Life Together First Century Style

This is a description by a Bible scholar/historian concerning what typically would be the “gathering together” of early believers. I don’t know about you, but it kind of puts in perspective the whole idea about “church meetings,” programs and questions like “What do we do with the kids.”

The worship of an early Christian house church probably centered around the dinner table. They don’t necessarily all sit facing forward like in a church building that we think of today but rather they’re in someone’s dining room and the center of their activity really is the fellowship meal or the communal meal. The term communion actually comes from this experience of the dining fellowship…. We need to remember that dining is one of the hallmarks of early Christian practice almost from the very beginning. All the gospel traditions tend to portray Jesus at the dinner table as a very important part of his activity. Paul’s confrontation with Peter at Antioch is over dining, and when we look at the context of the letters, especially First Corinthians, the role of dining in fellowship is central to all of their religious understanding and practices.

“We also know that all other aspects of worship that we think of as going with early Christian practice probably happened around the dinner table as well. Paul refers to one person having a song and another person bringing a prayer. Everyone is contributing to the banquet whether it’s in the form of food or in the form of their piety and worship. They all bring it to the table…. Some of them bring prophecies or charismatic gifts, and these too form some of the concerns that Paul deals with in some of the letters. Sometimes charismatic gifts also produce tension within Paul’s communities. We hear at times of Paul having to discipline people or suggest that the congregation discipline people by kicking them out of the fellowship dinner because he doesn’t like the ethical behavior of some people. We hear of questions of dining with pagans and going to dinner parties where the meat might not be of a suitable sort, so there’s all kinds of questions that come up in the context of this house church environment in Paul’s letters.”

Taken from http://www.pbs.org/wgbh/pages/frontline/shows/religion/first/congregations.html

Love vs. Organization

By Hal Miller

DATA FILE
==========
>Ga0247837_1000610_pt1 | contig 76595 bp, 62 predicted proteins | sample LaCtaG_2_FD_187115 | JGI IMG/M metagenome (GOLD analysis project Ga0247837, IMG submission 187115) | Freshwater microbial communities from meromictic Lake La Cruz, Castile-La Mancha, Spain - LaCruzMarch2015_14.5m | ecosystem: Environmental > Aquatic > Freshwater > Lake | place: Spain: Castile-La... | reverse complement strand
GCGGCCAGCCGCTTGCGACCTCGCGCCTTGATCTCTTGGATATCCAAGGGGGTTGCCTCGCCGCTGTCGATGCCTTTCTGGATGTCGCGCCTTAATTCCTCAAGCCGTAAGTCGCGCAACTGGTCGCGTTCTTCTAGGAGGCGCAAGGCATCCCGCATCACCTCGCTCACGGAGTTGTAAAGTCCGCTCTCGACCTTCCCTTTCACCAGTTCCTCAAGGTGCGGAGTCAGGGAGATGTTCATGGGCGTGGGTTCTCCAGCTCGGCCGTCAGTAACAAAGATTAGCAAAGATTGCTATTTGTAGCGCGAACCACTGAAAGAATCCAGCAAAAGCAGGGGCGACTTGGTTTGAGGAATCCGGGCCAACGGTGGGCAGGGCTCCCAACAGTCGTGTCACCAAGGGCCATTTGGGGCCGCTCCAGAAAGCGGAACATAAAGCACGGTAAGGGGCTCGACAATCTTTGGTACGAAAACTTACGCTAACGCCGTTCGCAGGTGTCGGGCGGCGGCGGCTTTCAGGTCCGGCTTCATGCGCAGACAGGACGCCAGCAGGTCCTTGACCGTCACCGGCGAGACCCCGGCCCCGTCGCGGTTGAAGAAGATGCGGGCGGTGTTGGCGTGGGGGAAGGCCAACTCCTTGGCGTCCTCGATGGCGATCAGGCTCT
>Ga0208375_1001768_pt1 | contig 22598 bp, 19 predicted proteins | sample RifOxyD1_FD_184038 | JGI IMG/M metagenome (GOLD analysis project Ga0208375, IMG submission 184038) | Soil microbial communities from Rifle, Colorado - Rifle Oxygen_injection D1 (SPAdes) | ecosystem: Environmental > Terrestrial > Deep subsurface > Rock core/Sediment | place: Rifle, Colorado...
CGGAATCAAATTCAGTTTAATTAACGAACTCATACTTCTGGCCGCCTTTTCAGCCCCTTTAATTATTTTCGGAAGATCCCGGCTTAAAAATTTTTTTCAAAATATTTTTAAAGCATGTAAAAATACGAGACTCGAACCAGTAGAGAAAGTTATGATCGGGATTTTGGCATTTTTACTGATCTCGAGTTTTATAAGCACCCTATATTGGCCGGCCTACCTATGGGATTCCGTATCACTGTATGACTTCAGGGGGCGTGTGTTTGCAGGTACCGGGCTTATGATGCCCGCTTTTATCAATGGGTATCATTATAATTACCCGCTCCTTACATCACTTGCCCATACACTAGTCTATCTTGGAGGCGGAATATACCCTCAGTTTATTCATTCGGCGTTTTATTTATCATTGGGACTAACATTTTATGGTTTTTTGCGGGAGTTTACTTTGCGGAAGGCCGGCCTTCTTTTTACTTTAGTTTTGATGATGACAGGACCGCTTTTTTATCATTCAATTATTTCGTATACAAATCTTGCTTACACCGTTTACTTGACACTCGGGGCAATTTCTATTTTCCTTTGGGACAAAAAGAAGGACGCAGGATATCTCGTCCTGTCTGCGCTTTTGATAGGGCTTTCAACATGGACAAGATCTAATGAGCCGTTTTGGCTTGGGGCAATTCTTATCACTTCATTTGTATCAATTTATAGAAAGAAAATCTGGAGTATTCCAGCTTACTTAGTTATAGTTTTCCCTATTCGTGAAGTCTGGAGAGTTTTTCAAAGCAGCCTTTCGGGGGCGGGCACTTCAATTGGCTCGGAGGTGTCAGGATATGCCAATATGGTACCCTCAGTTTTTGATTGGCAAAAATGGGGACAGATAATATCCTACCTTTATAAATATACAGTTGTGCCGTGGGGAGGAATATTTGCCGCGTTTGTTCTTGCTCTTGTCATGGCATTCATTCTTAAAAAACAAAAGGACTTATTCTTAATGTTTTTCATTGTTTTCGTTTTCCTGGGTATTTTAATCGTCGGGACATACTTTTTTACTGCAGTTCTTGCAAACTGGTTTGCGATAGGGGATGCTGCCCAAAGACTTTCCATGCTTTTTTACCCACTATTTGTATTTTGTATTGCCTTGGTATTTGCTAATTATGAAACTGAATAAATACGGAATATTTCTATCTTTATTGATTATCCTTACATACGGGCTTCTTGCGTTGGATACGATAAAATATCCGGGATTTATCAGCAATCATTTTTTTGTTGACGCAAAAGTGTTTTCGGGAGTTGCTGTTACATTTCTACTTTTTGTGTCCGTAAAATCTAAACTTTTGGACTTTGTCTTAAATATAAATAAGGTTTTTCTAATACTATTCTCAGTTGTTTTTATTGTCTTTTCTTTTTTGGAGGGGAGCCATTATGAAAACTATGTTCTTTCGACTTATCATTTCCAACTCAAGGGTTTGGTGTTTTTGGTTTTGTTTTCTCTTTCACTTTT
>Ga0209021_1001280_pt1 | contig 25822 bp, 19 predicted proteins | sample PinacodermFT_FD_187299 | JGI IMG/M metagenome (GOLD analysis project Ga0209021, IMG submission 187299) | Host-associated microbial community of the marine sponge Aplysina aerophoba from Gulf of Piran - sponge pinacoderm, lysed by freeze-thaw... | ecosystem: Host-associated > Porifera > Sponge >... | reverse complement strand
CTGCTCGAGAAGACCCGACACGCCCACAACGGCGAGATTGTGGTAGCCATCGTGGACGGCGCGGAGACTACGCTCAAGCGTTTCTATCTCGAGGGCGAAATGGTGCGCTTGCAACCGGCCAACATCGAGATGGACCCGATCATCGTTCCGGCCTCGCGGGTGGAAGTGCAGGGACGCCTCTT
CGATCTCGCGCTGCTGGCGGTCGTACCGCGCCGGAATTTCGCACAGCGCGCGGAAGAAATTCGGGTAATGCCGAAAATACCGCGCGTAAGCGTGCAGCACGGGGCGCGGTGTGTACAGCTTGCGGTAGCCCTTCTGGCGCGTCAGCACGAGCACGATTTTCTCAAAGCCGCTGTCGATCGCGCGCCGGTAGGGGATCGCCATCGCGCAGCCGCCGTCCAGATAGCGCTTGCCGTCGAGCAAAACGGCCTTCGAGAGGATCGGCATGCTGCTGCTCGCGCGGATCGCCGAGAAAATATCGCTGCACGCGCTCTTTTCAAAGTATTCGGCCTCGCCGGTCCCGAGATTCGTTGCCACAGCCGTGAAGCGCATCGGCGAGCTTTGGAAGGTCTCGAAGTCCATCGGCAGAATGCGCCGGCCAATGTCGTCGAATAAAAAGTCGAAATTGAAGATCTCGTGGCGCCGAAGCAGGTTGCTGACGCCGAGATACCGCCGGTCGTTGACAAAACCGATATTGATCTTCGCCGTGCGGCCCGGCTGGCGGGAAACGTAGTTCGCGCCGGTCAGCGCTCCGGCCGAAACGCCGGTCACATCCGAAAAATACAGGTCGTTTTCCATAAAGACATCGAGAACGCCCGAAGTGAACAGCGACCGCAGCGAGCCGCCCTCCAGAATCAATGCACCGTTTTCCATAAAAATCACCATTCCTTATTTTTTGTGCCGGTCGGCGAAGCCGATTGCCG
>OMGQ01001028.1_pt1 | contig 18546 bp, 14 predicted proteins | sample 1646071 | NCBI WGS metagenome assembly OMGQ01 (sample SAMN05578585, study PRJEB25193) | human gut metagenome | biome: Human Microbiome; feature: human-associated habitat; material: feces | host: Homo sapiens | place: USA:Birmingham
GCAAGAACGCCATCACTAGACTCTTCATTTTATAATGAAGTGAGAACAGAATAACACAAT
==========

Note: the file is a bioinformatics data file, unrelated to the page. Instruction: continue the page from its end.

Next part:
In a recent dialogue about the issue of leadership, authority and organization, Frank Viola, author of Rethinking the Wineskin and Who is Your Covering? [NOTE: these two volumes are out of print, but they have been revised and combined in the newer book, “Reimagining Church]. observed, “I know a number of groups that have ‘tried’ to employ the New Testament model of leadership, especially in the 1970’s when this sort of thing was quite popular among charismatics, and many of them have found that it didn’t work.  Consequently, today, when New Testament church principles are brought to their attention, their response is usually: ‘Oh yea, we’ve already been through all that and it just doesn’t work.’”

In a related conversation, Robert Banks, recognized authority on home based churches,  said, “It does trouble me that, proportionally, [organization] comes up so often when, biblically speaking, it is not as central as certain other issues. For example, how often [do we discuss] what Paul says is the most central, enduring obligation we have in church, that is to ‘love’ one another?”

Keeping the Focus

I have concluded that these two comments are closely related to each other. Like Robert Banks, I’ve come increasingly to think that our penchant for wanting to get the organizational problem “right” represents a missed focus. The apostles’ admonition to the churches is, in general, “figure out how to love each other,” not “figure out how to get your organization right.”

Getting your organization right (and I would include here discussions of spiritual authority, church government, apostolic succession, papal infallibility, and a raft of other topics which depend on your denominational heritage) simply isn’t that important compared with figuring out how to love each other.

More importantly, those get-the-organization-right concerns end up sapping the energy that should go into worrying how to concretely love, and blurring the focus that we should give to learning to serve each other. That’s not a necessary thing, but it is a reality.

I suspect that this is one of the underlying reasons for the failures Frank Viola and others observe. Many champions of so-called “New Testament models” have been so focused on getting the organization right that they have missed the fact that a church unfocused on loving simply isn’t one. It isn’t one even if it exactly replicates some putative “New Testament model” of government or church organization. And churches that aren’t [focused on loving] don’t usually work for long.

In considering issues of organization, I believe two things need to be considered at the outset:

#1: What actual “cash value” will any conclusions have for the core business of the church, that is, loving? In other words, if we happen to get the organizational problem right, what good does it do us in our core mission?

#2: What do we lose if we fail to get the organizational problem right? This is more than just the same question flipped ’round. Here, the issue is: if I worry myself thoroughly about loving, and continue in the same pathetic, unbiblical, corrupt church government that I always have, what have I lost? Not in abstract terms, but concretely and specifically, as I’m walking with these others in my home church.